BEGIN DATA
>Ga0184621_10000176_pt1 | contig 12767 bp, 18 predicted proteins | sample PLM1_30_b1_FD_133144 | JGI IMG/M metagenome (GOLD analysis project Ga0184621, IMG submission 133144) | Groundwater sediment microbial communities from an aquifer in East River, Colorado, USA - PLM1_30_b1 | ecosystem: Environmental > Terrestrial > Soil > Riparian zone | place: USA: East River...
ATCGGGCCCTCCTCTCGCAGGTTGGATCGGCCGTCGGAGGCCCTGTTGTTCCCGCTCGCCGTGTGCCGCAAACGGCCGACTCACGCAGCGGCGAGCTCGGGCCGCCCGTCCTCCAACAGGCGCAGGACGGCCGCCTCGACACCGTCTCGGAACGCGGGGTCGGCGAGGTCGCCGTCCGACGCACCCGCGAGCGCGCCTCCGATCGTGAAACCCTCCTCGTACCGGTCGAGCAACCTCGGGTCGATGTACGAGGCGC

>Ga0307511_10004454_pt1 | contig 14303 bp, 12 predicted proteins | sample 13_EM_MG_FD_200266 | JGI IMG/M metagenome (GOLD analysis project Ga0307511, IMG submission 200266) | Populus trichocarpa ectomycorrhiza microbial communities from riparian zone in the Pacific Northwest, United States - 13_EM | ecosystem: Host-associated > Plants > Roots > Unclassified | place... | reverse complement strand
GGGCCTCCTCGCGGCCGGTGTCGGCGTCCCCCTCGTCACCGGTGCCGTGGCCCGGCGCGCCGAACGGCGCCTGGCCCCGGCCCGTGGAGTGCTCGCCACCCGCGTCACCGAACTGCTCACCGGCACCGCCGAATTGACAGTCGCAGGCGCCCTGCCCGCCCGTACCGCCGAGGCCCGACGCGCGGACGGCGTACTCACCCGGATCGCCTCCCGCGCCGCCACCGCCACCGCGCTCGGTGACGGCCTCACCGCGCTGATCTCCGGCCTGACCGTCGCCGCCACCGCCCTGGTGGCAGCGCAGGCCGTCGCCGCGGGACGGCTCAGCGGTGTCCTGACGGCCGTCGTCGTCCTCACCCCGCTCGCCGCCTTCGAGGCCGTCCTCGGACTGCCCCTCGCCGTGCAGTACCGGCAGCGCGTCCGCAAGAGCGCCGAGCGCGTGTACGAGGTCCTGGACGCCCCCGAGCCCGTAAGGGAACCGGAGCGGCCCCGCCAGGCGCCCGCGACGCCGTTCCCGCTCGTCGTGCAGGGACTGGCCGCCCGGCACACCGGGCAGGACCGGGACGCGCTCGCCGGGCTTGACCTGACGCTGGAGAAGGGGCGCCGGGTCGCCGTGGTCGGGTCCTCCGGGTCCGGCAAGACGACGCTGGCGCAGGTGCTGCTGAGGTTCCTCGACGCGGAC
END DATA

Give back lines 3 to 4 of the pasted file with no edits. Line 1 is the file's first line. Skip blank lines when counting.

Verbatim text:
>Ga0307511_10004454_pt1 | contig 14303 bp, 12 predicted proteins | sample 13_EM_MG_FD_200266 | JGI IMG/M metagenome (GOLD analysis project Ga0307511, IMG submission 200266) | Populus trichocarpa ectomycorrhiza microbial communities from riparian zone in the Pacific Northwest, United States - 13_EM | ecosystem: Host-associated > Plants > Roots > Unclassified | place... | reverse complement strand
GGGCCTCCTCGCGGCCGGTGTCGGCGTCCCCCTCGTCACCGGTGCCGTGGCCCGGCGCGCCGAACGGCGCCTGGCCCCGGCCCGTGGAGTGCTCGCCACCCGCGTCACCGAACTGCTCACCGGCACCGCCGAATTGACAGTCGCAGGCGCCCTGCCCGCCCGTACCGCCGAGGCCCGACGCGCGGACGGCGTACTCACCCGGATCGCCTCCCGCGCCGCCACCGCCACCGCGCTCGGTGACGGCCTCACCGCGCTGATCTCCGGCCTGACCGTCGCCGCCACCGCCCTGGTGGCAGCGCAGGCCGTCGCCGCGGGACGGCTCAGCGGTGTCCTGACGGCCGTCGTCGTCCTCACCCCGCTCGCCGCCTTCGAGGCCGTCCTCGGACTGCCCCTCGCCGTGCAGTACCGGCAGCGCGTCCGCAAGAGCGCCGAGCGCGTGTACGAGGTCCTGGACGCCCCCGAGCCCGTAAGGGAACCGGAGCGGCCCCGCCAGGCGCCCGCGACGCCGTTCCCGCTCGTCGTGCAGGGACTGGCCGCCCGGCACACCGGGCAGGACCGGGACGCGCTCGCCGGGCTTGACCTGACGCTGGAGAAGGGGCGCCGGGTCGCCGTGGTCGGGTCCTCCGGGTCCGGCAAGACGACGCTGGCGCAGGTGCTGCTGAGGTTCCTCGACGCGGAC